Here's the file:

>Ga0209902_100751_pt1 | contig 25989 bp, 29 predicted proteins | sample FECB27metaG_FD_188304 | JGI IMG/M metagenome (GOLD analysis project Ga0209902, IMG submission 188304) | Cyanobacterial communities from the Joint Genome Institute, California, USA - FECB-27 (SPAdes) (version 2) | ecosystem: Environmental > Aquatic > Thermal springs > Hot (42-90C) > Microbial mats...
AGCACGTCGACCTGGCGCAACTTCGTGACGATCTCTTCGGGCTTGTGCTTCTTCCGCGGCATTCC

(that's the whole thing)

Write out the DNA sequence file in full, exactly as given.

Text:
>Ga0209902_100751_pt1 | contig 25989 bp, 29 predicted proteins | sample FECB27metaG_FD_188304 | JGI IMG/M metagenome (GOLD analysis project Ga0209902, IMG submission 188304) | Cyanobacterial communities from the Joint Genome Institute, California, USA - FECB-27 (SPAdes) (version 2) | ecosystem: Environmental > Aquatic > Thermal springs > Hot (42-90C) > Microbial mats...
AGCACGTCGACCTGGCGCAACTTCGTGACGATCTCTTCGGGCTTGTGCTTCTTCCGCGGCATTCC